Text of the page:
This type of isomerism arises from the difference in the structure of carbon chain which forms the nucleus of the molecule. It is, therefore, named as chain, nuclear isomerism or  Skeletal isomerism. For example, there are known two butanes which have the same molecular formula (C4H10) but differ in the structure of the carbon chains in their molecules.


        n-butane                     |



While n-butane has a continuous chain of four carbon atoms, isobutane has a branched chain. These chain isomers have somewhat different physical and chemical properties, n-butane boiling at -0.5o and isobutane at -10.2o. This kind of isomerism is also shown by other classes of compounds. Thus n-butyl alcohol and isobutyl alcohol having the same molecular formula C4H9OH are chain isomers.


      n-butyl alcohol           |


isobutyl alcohol

It may be understood clearly that the molecules of chain isomers differ only in respect of the linking of the carbon atoms in the alkanes or in the alkyl radicals present in other compounds.

Illustration 6: Pentane can exist in 3 possible isomer. On mono chlorination what are total number of monochlorinated product.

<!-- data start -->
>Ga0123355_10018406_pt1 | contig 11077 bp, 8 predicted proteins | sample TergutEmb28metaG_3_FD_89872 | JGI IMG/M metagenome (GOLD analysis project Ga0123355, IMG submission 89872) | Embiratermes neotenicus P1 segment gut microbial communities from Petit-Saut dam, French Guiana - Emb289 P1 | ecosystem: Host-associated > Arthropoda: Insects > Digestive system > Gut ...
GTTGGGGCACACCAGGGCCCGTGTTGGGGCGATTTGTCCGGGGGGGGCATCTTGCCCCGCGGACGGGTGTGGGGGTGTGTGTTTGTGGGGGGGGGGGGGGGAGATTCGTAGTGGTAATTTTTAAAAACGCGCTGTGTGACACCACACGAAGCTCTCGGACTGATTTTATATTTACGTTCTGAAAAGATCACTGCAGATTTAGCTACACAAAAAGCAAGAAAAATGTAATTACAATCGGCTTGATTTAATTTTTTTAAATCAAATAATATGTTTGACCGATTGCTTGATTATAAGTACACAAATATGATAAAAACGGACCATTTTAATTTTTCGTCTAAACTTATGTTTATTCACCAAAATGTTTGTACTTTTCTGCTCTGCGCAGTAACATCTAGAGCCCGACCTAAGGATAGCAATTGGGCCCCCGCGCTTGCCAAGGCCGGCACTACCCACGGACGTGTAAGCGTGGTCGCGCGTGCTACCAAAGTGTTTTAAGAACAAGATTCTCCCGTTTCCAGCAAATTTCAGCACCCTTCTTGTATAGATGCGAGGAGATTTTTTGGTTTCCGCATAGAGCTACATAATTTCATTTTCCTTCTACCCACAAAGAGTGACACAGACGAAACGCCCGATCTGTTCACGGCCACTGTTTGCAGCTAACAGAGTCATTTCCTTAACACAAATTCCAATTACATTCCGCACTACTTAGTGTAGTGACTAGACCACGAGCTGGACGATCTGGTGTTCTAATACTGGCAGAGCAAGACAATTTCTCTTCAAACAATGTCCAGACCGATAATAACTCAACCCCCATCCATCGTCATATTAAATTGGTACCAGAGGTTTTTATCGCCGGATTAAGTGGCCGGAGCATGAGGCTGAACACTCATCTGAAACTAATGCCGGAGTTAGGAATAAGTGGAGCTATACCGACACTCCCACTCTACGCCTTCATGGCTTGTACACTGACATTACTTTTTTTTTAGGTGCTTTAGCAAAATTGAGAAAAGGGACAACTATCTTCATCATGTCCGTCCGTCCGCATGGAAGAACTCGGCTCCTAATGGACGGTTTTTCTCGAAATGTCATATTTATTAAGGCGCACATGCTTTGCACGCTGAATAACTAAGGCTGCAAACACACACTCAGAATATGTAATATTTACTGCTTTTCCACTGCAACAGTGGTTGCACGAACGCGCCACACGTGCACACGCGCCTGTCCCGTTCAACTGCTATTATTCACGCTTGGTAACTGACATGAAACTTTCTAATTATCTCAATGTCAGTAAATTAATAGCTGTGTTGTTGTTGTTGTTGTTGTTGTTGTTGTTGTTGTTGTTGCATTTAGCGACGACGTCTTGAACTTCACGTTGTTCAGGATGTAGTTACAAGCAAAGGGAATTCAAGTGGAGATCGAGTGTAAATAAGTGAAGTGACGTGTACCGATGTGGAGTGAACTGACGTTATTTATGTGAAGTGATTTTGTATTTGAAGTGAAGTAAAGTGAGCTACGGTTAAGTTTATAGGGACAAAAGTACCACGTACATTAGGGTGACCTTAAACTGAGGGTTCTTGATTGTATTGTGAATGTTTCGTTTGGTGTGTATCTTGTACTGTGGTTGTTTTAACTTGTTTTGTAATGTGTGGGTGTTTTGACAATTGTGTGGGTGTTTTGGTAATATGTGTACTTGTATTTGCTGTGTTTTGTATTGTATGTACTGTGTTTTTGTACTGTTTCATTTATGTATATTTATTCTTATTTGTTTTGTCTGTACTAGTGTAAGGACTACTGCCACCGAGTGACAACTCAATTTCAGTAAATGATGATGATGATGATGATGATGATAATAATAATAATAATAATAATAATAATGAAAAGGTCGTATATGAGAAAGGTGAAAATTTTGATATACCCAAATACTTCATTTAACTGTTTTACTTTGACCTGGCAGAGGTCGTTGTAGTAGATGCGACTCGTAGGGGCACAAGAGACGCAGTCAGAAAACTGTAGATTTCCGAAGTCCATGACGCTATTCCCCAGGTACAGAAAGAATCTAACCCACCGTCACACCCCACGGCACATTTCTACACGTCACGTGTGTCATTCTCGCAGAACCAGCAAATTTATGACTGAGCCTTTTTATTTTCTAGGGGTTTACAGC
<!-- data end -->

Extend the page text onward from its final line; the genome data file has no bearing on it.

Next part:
Solution: Three isomers of pentane (C5H12)

Monochlorination of 

iii) So total no. of isomers = 8

5.2 Positional Isomerism

It is the type of isomerism in which the compounds possessing same molecular formula differ in their properties due to the difference in their properties due to difference in the position of either the functional group or the multiple bond or the branched chain attached to the main carbon chain. For example, n-propyl alcohol and isopropyl alcohol are the positional isomers.




n-propyl alcohol isopropyl alcohol

Butene also  has two positional isomers:


        1-butene         2-butene

1-Chrobutane and 3-Chlorobutane are also the positional isomers:

Methylpentane,too,has two positional isomers: